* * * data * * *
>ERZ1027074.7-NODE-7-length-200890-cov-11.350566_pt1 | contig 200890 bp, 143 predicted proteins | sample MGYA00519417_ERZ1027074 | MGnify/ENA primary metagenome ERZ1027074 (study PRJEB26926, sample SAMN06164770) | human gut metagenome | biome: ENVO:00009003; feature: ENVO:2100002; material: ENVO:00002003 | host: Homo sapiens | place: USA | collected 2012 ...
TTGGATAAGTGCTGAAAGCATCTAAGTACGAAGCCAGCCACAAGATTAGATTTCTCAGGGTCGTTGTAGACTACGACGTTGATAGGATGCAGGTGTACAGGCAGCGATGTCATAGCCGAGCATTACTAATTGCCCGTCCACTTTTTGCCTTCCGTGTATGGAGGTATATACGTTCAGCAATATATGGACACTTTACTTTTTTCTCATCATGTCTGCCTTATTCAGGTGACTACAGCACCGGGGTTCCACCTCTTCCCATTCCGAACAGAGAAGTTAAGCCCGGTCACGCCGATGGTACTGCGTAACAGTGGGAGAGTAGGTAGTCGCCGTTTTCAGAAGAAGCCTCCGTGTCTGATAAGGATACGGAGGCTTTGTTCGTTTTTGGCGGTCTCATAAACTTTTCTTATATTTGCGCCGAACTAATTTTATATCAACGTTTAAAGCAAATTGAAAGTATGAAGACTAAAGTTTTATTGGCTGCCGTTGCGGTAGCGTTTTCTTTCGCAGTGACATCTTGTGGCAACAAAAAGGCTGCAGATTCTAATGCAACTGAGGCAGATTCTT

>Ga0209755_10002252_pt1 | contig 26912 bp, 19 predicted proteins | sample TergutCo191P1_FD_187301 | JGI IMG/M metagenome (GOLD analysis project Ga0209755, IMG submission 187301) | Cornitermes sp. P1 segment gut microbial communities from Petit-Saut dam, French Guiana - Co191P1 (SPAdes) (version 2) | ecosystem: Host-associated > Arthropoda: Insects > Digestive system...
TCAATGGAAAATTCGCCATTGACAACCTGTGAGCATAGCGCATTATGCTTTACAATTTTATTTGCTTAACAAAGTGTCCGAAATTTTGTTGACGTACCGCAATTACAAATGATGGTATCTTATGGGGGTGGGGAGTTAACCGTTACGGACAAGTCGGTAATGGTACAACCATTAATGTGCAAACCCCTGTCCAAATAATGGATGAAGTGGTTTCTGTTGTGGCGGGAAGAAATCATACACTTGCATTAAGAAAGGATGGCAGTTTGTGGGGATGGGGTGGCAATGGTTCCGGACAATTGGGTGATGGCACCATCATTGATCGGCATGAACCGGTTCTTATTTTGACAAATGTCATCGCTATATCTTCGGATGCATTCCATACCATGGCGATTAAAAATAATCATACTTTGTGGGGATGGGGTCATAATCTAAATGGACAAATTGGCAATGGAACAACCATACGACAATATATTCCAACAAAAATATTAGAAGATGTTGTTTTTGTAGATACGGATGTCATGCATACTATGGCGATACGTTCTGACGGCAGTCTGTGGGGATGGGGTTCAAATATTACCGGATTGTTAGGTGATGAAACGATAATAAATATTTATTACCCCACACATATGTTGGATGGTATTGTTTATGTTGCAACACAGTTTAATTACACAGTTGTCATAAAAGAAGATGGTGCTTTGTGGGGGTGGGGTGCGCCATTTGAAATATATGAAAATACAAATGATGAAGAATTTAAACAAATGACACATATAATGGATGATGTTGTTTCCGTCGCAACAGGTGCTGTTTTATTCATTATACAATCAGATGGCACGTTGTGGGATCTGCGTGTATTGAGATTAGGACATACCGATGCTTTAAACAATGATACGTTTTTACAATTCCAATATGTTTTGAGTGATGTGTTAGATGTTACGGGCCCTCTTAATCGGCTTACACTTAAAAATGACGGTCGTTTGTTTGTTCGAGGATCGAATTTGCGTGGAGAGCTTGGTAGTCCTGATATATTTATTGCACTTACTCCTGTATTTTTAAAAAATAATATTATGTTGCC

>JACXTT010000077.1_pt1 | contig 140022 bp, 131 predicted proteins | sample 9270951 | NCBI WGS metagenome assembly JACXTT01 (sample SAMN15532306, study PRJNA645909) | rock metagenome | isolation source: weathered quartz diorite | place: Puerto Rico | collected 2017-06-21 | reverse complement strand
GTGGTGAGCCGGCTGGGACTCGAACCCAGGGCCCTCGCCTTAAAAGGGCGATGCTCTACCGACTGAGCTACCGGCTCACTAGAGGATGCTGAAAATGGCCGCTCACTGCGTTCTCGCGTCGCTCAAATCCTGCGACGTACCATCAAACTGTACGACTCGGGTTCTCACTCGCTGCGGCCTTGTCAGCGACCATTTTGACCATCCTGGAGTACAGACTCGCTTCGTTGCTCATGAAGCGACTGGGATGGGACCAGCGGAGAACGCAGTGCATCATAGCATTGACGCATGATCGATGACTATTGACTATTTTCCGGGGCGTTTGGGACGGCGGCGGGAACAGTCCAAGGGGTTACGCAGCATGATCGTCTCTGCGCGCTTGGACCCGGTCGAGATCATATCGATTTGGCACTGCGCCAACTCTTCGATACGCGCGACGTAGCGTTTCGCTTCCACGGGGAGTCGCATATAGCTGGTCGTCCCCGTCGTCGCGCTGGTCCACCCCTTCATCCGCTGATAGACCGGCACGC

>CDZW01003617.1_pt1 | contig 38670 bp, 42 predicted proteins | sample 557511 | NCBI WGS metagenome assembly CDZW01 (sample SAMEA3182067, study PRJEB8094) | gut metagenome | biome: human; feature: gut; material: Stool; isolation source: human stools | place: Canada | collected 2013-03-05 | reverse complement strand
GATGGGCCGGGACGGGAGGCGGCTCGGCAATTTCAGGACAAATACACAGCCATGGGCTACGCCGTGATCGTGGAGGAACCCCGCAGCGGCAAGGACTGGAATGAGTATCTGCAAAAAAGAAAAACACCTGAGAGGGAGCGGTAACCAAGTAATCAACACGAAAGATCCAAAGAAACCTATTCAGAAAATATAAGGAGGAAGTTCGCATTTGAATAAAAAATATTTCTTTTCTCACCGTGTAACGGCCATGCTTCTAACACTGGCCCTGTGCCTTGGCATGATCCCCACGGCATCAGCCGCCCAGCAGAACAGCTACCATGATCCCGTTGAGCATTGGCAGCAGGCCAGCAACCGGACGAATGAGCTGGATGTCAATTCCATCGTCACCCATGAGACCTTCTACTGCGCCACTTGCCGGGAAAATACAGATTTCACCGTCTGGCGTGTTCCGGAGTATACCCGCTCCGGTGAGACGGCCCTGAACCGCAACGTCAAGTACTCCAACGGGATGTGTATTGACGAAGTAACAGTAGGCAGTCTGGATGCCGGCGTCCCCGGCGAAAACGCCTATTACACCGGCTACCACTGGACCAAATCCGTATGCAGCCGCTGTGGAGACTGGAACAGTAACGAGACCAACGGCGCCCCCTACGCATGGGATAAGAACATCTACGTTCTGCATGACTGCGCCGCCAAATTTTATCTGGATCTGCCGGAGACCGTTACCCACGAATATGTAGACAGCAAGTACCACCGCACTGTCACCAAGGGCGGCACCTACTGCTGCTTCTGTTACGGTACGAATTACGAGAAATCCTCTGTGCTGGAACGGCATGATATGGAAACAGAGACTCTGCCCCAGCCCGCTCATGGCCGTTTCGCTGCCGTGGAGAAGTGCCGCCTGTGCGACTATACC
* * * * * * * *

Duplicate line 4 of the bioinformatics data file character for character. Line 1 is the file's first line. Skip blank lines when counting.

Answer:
TCAATGGAAAATTCGCCATTGACAACCTGTGAGCATAGCGCATTATGCTTTACAATTTTATTTGCTTAACAAAGTGTCCGAAATTTTGTTGACGTACCGCAATTACAAATGATGGTATCTTATGGGGGTGGGGAGTTAACCGTTACGGACAAGTCGGTAATGGTACAACCATTAATGTGCAAACCCCTGTCCAAATAATGGATGAAGTGGTTTCTGTTGTGGCGGGAAGAAATCATACACTTGCATTAAGAAAGGATGGCAGTTTGTGGGGATGGGGTGGCAATGGTTCCGGACAATTGGGTGATGGCACCATCATTGATCGGCATGAACCGGTTCTTATTTTGACAAATGTCATCGCTATATCTTCGGATGCATTCCATACCATGGCGATTAAAAATAATCATACTTTGTGGGGATGGGGTCATAATCTAAATGGACAAATTGGCAATGGAACAACCATACGACAATATATTCCAACAAAAATATTAGAAGATGTTGTTTTTGTAGATACGGATGTCATGCATACTATGGCGATACGTTCTGACGGCAGTCTGTGGGGATGGGGTTCAAATATTACCGGATTGTTAGGTGATGAAACGATAATAAATATTTATTACCCCACACATATGTTGGATGGTATTGTTTATGTTGCAACACAGTTTAATTACACAGTTGTCATAAAAGAAGATGGTGCTTTGTGGGGGTGGGGTGCGCCATTTGAAATATATGAAAATACAAATGATGAAGAATTTAAACAAATGACACATATAATGGATGATGTTGTTTCCGTCGCAACAGGTGCTGTTTTATTCATTATACAATCAGATGGCACGTTGTGGGATCTGCGTGTATTGAGATTAGGACATACCGATGCTTTAAACAATGATACGTTTTTACAATTCCAATATGTTTTGAGTGATGTGTTAGATGTTACGGGCCCTCTTAATCGGCTTACACTTAAAAATGACGGTCGTTTGTTTGTTCGAGGATCGAATTTGCGTGGAGAGCTTGGTAGTCCTGATATATTTATTGCACTTACTCCTGTATTTTTAAAAAATAATATTATGTTGCC